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  1. I loved your article about the door closer. I am looking for similar information for a home style screen door closer. Do you have any references?

  2. Hello Scott,

    the opener your are referring to is known as the Norton LEO (Low Energy Operator) inside of the opener it has a storefront type closer (Norton 1600 series)

    any idea of how old this opener is?? is it used alot? maybe the closer inside it needs to have spring tension and hydrualic regulation valves adjusted. also, any leaks seen around the shaft or from a valve?? it can be removed from inside the opener and fixed. if not, it may be time to replace the closer (1601 closer body) with a new one

    hope this helps

    Ray Lissone:

    the glass doors, are you able to locate any plates with 4 screws at the top or something similar to this at the bottom? most times if the closer is in the floor,( or head frame) it will have 2 or 3 (and soemtimes 4, depending on features of closer) holes so you can adjust the valves without removing the floor plate or coverplate from the body, many times if the closer is not in the floor under the threshold plate, its up above in the transom (head frame) now as for aligning it so they don’t appear to be sagging, this may involve needing a glazier or a door repairer to make it plumb and level again, as because of the pivot points, the closer has to be in line (perfectly) with the opposite pivot (whether it be in the floor or above in head jamb)

    now as for adjusting the door without doing this (having a contracotr have to rebuild the doorway to make it level and true) you can raise or lower the door gap up to 1/4 to half an inch while still in the frame (this also depends on if pivot shims are available to the brand of hinge/closer being used,

    the adjustment itself may look good for short term, but cant guarantee that it will work in long run due to the angle of the door in its skewed state and will increase amount of wear on the floorspring(floor closer) and/or top pivot,

    photos of teh doorway and the top and bottom can help me find out for you where the door closer is located,

    JLD902 (at)aim (dot) com

    hope this helps,

    -Jess the door closer doctor

  3. Norton Model 5700 barrier free opener. When it closes it has a jerky motion. I adjusted the latch speed and it closes without slamming, but still has a jerky motion. When the system is off and the door is opened manually and is allowed to swing closed it slams shut. Does not seem to have any resistance when closing.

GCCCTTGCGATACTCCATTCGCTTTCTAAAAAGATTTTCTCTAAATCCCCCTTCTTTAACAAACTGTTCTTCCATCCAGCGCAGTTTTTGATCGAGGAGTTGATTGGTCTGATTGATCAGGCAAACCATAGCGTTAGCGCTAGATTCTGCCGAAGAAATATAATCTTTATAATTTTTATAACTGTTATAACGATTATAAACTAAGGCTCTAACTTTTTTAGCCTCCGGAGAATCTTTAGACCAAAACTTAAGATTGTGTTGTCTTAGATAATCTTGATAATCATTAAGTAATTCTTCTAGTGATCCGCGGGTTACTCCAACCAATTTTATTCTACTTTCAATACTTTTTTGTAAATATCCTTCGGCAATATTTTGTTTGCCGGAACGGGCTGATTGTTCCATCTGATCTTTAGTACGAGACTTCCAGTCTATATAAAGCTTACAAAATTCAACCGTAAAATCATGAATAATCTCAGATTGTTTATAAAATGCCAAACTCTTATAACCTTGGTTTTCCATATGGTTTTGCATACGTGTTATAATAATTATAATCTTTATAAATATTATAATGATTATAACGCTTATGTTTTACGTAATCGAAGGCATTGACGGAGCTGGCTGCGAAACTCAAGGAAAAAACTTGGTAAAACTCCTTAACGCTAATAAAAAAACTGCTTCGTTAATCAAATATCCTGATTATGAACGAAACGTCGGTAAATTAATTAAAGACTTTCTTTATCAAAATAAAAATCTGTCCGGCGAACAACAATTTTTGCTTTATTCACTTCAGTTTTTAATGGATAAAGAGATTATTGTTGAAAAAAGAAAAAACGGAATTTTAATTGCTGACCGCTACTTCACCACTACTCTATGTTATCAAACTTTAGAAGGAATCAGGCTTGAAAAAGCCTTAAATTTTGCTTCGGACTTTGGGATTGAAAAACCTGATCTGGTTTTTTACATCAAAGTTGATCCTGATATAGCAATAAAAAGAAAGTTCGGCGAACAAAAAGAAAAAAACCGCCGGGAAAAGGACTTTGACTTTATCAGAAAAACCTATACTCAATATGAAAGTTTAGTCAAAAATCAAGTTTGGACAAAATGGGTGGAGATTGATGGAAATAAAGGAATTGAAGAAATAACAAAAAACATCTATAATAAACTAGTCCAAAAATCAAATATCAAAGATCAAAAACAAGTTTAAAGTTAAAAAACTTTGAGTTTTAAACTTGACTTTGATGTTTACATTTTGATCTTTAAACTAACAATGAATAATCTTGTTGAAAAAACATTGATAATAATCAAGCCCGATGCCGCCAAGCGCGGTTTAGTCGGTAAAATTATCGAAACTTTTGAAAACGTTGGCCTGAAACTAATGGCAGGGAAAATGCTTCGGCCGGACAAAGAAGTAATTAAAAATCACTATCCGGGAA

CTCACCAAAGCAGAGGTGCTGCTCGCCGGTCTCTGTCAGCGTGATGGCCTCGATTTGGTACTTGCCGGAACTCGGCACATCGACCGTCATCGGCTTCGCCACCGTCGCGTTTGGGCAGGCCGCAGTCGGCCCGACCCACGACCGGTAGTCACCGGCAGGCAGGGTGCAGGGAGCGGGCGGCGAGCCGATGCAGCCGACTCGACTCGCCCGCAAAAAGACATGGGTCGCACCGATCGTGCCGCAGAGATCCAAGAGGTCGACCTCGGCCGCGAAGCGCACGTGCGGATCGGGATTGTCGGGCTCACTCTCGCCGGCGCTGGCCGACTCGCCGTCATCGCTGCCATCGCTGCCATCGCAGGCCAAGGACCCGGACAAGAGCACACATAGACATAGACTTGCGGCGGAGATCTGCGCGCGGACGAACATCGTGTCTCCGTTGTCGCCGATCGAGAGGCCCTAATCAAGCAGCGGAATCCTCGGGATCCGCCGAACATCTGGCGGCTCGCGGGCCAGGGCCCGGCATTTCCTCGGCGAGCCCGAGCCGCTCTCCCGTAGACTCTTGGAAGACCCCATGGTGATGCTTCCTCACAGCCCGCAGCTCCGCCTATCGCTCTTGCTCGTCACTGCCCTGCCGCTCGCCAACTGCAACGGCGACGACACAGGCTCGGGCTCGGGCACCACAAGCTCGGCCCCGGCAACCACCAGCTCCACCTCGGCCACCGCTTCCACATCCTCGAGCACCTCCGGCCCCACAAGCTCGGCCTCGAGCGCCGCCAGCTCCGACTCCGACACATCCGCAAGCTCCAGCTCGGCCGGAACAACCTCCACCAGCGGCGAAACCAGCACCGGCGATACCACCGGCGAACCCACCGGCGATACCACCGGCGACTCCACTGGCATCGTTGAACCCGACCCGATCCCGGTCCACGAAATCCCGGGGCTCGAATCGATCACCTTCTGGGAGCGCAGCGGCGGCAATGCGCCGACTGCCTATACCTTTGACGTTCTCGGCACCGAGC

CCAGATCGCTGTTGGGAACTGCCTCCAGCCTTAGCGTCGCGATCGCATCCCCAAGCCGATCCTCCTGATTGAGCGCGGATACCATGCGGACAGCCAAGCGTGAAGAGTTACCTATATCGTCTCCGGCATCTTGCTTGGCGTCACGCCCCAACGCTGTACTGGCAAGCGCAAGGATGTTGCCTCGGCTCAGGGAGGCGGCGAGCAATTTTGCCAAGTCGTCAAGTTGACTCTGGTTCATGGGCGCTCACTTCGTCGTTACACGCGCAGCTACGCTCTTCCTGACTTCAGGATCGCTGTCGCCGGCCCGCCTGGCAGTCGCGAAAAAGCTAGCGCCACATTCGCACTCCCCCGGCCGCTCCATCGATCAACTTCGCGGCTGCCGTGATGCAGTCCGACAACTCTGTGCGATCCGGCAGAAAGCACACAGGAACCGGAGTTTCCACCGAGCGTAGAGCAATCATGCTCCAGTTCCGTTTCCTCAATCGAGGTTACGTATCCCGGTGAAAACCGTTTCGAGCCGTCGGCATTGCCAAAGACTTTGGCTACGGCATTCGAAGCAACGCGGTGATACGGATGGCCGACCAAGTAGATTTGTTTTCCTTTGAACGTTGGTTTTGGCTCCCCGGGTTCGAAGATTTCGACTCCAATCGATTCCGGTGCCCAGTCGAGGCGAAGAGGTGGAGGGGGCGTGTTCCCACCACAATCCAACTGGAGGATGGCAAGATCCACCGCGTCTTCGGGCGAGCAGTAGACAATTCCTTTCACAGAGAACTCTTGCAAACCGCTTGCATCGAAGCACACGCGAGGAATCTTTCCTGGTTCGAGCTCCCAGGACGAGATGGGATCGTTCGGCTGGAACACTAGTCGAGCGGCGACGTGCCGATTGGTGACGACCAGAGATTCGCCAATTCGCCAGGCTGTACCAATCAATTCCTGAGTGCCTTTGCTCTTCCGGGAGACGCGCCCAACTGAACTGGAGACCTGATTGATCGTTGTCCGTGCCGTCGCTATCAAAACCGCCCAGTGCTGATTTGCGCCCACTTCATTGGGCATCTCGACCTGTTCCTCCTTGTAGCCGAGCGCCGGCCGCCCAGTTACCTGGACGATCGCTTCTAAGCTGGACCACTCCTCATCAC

4. Hi Vera,

    There should be no leaks from the door closer.
    The door closer should be adjusted so that it does not slam.
    If it cannot be adjusted, it should be repaired or replaced.
    A properly functioning and properly adjusted door closer should not ever slam

    -Chris

  5. I was reading your explanation about the door closer. I would like to ask you a question.
    My landlord installed a new door closer on my communal front door, I can see some times oil running from the mechanism. The frequency of the people open and close this door is higher. When the door is open, normally it let the door goes, which make a lot, means need to slam it. does the closer if it adjusted should avoid the slam? Should the door be close smoothly. I asked the maintenance people, they said nothing they can do.Please give me a clue, I can not hear this door slamming every single minute.
    Many Thank’s
    All the best

  6. I am in a building in Thailand with 7 Diamond glass doors framed in nice aluminum. The closer is concealed with no clue as where it is. The sill is removable but I have not looked under it to see what is there. The problem I have is the doors are skewed due to buidling settling. I was hoping there closer would allow some adjustment up or down as needed. Also a couple of them are too fast or slow. Any help greatly appreciated. Not known where the company is from just a metal tag of Diamond near the pivot point at top.
    Two sets of double doors and three of the single. Age not known but must be at least 20 years old looking at the building.
    Thanks,
    Ray

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